Boryeong Mud Festival 2018
Spring is long gone and the summer heat and humidity are in FULL force right now. These "hot days" are actually a series of nationally recognized days in Korea called Sambok (삼복) or Boknal (복날).
- Chobok (초복), falls on July 17th this year and signifies the start of the unbearably hot summer days.
- Joongbok (중복), is on July 27th, and is supposed to be the hottest day.
- Malbok (말복), is the third and final day, and falls on August 7th, which signifies the start of the cooler weather.
To help us get through the heat, we attended the Boryeong Mud Festival with some friends from down south. Supposedly, the mud from Boryeong does wonders for your skin, but more than that, you get all muddy with friends! And with this unbearable heat, it was a super fun way to cool down as well. About 2.5 hours south of us by bus, thousands of people - both natives and foreigners - gathered to partake in the mud-fest extravaganza. There was a giant mud pool, two slides, a mud pit with an inflatable raft where people wrestled each other, places to literally paint mud on you, mud dunk booth, and even a mud prison where you lined up (willingly of course) and they flung mud at you!
The only downside to all of these activities, is that each one besides the mud pool, had a crazy long line. Some went faster than others but it was insanely hot, drinks were not permitted inside the "zone" and I wasn't about to take my camera in the "zone" with me so that left only a few options. After a crazy dance party in the mud pool where water was being sprayed at us from every direction, we did a team mud wrestling activity on the inflatable raft (5 vs 4), and then relaxed in the mud pool. Others had the patience to wait in various lines, but I was never so satisfied just sitting in a pool of mud!
Eventually, we all went and rinsed off in the ocean and played around for a bit before truly cleaning ourselves off.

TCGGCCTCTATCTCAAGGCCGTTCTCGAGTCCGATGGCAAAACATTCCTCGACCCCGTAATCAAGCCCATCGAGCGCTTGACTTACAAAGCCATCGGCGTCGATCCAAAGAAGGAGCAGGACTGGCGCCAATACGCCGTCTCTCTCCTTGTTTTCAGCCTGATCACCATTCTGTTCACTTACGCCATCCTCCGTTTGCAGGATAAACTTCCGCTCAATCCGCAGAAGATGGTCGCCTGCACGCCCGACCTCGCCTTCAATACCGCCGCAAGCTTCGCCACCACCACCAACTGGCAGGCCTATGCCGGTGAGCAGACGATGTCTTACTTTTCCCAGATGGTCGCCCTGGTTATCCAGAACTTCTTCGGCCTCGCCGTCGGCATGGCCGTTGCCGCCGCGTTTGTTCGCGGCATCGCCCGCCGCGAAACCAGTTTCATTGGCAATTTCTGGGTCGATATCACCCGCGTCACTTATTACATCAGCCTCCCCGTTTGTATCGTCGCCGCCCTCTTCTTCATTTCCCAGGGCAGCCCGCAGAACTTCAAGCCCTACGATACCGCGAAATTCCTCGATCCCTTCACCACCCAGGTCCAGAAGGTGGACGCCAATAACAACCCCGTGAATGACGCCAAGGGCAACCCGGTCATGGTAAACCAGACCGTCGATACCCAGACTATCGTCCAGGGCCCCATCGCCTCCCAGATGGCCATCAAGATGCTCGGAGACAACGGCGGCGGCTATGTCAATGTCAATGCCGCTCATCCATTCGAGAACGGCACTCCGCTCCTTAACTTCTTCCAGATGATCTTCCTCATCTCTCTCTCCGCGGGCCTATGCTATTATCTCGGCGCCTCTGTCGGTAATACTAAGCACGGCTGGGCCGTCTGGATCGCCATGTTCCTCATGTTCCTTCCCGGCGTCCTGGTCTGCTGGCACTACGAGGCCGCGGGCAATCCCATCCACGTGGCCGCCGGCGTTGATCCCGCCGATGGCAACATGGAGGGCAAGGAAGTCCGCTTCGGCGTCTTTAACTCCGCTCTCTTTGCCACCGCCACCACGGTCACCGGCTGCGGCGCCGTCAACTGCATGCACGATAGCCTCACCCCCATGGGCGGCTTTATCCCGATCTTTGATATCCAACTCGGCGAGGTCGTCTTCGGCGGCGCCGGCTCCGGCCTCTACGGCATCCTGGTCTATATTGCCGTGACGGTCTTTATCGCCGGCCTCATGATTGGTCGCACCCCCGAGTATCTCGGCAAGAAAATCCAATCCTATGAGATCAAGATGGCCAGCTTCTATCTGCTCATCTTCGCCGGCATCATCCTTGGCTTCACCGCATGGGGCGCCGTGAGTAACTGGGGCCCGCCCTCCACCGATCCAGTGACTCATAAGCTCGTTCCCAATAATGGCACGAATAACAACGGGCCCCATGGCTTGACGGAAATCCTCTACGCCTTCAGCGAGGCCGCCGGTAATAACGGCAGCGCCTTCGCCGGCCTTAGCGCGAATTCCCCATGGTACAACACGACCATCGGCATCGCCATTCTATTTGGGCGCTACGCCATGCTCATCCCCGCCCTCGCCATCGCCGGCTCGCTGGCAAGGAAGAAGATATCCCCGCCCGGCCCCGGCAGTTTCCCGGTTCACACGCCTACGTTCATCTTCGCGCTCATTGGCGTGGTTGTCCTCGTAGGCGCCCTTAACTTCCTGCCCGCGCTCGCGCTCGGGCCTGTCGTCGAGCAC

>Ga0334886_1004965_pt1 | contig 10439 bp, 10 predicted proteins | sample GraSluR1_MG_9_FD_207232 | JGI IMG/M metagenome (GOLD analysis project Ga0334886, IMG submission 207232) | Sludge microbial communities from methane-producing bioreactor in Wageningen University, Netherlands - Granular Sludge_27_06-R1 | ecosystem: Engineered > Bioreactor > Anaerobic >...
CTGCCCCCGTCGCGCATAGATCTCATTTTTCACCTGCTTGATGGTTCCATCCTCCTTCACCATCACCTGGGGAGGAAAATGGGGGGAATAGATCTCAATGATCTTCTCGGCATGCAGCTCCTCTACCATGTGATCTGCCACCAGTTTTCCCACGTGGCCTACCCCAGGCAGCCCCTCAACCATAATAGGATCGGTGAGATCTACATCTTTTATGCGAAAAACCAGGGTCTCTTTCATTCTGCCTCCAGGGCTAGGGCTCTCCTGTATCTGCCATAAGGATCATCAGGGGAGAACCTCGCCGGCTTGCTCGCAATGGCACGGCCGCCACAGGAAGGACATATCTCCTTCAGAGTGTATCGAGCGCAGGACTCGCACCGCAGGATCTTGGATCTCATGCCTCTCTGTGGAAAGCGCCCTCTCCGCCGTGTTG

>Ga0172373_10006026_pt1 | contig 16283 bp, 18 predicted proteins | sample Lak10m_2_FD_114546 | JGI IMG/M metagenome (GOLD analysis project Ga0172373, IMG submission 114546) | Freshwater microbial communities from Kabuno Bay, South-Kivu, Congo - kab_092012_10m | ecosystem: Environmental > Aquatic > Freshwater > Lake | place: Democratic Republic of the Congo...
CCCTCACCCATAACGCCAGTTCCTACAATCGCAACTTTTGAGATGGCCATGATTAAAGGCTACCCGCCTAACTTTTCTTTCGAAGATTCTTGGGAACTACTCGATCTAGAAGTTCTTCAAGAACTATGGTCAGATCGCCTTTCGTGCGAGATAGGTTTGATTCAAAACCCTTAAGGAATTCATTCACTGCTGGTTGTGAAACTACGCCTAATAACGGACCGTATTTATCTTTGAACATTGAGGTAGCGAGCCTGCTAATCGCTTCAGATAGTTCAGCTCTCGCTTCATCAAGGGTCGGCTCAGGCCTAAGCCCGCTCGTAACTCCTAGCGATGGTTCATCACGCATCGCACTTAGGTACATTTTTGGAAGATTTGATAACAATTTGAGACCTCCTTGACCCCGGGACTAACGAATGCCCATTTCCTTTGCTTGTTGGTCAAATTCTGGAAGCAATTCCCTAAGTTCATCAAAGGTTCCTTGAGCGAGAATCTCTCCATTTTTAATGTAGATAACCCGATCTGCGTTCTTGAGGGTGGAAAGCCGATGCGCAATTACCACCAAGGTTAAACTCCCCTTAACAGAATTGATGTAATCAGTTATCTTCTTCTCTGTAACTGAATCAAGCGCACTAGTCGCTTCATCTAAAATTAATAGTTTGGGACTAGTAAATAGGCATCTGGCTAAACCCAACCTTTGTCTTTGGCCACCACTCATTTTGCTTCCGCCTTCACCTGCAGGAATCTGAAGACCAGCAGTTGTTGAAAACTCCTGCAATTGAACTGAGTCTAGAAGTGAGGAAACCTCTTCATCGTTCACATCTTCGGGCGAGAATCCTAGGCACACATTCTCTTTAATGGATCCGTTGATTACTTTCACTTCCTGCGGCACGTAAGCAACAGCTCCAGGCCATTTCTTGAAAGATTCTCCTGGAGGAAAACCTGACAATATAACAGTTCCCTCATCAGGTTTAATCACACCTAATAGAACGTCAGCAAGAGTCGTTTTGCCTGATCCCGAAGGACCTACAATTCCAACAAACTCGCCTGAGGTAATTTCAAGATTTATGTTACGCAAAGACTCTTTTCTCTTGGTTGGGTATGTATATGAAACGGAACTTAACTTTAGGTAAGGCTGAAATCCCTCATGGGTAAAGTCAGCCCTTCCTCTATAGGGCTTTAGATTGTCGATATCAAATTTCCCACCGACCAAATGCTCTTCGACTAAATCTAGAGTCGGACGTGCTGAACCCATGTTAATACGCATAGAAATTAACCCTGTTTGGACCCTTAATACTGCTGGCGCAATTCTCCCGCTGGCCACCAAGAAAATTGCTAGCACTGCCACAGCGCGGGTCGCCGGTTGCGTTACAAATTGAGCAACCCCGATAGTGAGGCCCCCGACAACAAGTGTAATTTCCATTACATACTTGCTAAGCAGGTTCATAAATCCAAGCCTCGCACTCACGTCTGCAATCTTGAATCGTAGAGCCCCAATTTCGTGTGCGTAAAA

This brings me to one of the most unique and interesting experiences of my life...showering with about 30 other females of all ages in a room about as big as a small bedroom. And half of that space was lockers squished together. Nobody hid anything, people were bumping into other people, and I had no idea what to think haha! About 6 minutes later, I hoped I had scraped all the mud off (I didn't) and headed out to meet Luke. The first thing he said to me? "That was one of the most unique and interesting experiences of my life." Need I say more?
We met back up with everyone for dinner and drinks. Chicken and beer - a Korean staple, and always delicious! The night continued from there as we frequented the nearest CU or 7-Eleven for our next thirst quencher. We headed to a K-Pop concert but unfortunately only made it for the very end. We goofed around and had a fun night with our beloved chingudeul (친구들, friends) until Luke and I headed back to our campsite.
Oh yeah. We camped. Our friends stayed in a pension and slept on the floor of a room, while we stayed in a tent and slept on an air mattress outside. Ya win some ya lose some. Camping was fun though. This was the first time we actually camped in Korea not on the beach. And when Koreans camp, they camp much like when they hang out on the beach (see my previous post). They practically all bring a fold up lodge with at least two different rooms - each room being able to fit about 14 people + a baseball field. Then they each have a grill to cook their barbecue meals (which I'm always jealous of) and even a chair and table for every one in the family. What kind of camping is this?! Well, I guess it's the kind of camping that I wish I was doing every time I'm camping, and not doing it.